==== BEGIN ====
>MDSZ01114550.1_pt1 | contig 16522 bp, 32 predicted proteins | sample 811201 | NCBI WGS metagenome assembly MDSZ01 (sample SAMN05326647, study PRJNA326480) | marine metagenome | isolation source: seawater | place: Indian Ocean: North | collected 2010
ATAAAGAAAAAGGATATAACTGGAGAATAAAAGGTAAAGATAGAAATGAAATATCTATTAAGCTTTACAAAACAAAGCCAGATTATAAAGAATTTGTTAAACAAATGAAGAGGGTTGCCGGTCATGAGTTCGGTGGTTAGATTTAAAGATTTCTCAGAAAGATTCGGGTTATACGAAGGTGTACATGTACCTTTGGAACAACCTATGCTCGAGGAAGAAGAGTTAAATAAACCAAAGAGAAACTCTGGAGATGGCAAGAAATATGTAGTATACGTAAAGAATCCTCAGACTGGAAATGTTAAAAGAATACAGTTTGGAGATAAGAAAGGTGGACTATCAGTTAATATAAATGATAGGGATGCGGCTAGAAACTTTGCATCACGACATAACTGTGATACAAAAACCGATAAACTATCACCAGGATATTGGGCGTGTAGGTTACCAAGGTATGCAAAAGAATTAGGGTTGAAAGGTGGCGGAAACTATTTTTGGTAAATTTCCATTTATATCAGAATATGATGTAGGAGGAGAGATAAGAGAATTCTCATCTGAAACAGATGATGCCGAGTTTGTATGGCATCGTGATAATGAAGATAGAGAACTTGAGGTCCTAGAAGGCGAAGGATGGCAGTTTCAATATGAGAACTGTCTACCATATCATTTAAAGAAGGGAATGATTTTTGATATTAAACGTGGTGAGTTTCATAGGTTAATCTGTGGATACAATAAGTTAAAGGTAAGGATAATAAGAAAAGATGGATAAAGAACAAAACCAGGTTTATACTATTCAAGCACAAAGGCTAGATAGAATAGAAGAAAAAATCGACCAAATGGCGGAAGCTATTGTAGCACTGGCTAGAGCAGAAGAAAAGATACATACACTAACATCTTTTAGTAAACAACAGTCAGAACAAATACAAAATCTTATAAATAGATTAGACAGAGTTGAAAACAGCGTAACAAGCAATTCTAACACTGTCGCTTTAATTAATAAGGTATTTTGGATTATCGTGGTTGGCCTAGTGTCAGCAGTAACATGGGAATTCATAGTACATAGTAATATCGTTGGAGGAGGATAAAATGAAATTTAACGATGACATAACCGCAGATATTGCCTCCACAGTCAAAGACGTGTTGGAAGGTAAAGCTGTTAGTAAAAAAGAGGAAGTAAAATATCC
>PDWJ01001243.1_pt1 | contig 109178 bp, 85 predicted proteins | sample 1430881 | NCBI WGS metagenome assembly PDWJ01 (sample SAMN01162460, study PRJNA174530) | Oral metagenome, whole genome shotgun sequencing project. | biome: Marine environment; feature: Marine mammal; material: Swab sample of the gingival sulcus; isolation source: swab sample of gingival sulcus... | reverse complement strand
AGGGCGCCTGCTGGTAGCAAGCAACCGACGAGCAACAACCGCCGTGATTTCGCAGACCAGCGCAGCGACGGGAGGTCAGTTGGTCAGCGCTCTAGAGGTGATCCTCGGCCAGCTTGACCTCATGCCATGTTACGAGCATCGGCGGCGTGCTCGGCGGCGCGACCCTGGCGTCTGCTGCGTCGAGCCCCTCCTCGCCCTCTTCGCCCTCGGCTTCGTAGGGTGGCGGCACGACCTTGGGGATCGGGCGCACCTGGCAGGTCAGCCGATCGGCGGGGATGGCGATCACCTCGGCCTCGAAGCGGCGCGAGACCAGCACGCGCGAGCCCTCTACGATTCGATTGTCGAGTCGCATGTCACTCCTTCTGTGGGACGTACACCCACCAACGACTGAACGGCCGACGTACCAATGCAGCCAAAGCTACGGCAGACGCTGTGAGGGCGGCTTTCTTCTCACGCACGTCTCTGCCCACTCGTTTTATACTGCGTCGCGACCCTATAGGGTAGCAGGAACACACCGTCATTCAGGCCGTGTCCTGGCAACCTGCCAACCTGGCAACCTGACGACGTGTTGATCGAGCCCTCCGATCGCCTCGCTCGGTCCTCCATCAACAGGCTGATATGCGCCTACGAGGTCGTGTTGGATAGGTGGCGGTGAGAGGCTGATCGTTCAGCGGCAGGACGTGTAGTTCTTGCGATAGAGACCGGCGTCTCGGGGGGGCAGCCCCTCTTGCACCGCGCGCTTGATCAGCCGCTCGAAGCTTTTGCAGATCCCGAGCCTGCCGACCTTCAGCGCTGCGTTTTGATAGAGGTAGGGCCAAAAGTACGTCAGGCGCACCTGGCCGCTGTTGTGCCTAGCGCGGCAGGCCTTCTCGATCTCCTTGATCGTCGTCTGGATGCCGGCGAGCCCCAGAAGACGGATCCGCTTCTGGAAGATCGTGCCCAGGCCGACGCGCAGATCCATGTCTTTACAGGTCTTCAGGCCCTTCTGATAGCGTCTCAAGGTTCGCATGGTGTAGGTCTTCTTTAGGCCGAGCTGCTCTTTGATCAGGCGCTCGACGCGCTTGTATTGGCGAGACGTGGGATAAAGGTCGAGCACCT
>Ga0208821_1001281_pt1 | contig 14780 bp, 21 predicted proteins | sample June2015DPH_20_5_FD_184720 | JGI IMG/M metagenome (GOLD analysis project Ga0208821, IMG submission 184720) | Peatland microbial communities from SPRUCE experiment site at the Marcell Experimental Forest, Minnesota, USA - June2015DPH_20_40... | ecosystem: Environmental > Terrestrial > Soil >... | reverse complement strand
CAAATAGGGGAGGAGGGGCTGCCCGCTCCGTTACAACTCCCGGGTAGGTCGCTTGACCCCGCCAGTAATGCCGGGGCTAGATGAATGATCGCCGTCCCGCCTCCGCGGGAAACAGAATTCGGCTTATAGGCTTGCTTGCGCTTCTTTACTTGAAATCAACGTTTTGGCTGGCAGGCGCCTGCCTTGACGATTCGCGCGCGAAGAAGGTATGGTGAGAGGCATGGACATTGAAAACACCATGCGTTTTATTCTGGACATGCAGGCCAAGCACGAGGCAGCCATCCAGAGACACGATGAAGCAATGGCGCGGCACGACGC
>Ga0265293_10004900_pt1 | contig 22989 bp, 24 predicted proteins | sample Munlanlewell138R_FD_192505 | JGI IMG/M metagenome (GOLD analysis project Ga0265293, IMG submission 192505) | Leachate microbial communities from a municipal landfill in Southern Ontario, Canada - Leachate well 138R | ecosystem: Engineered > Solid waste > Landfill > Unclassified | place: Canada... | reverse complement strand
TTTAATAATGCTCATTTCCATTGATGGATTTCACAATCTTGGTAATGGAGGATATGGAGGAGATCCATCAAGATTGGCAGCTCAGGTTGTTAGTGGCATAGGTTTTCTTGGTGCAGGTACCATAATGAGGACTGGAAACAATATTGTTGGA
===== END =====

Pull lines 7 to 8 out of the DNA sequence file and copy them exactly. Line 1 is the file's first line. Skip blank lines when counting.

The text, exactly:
>Ga0265293_10004900_pt1 | contig 22989 bp, 24 predicted proteins | sample Munlanlewell138R_FD_192505 | JGI IMG/M metagenome (GOLD analysis project Ga0265293, IMG submission 192505) | Leachate microbial communities from a municipal landfill in Southern Ontario, Canada - Leachate well 138R | ecosystem: Engineered > Solid waste > Landfill > Unclassified | place: Canada... | reverse complement strand
TTTAATAATGCTCATTTCCATTGATGGATTTCACAATCTTGGTAATGGAGGATATGGAGGAGATCCATCAAGATTGGCAGCTCAGGTTGTTAGTGGCATAGGTTTTCTTGGTGCAGGTACCATAATGAGGACTGGAAACAATATTGTTGGA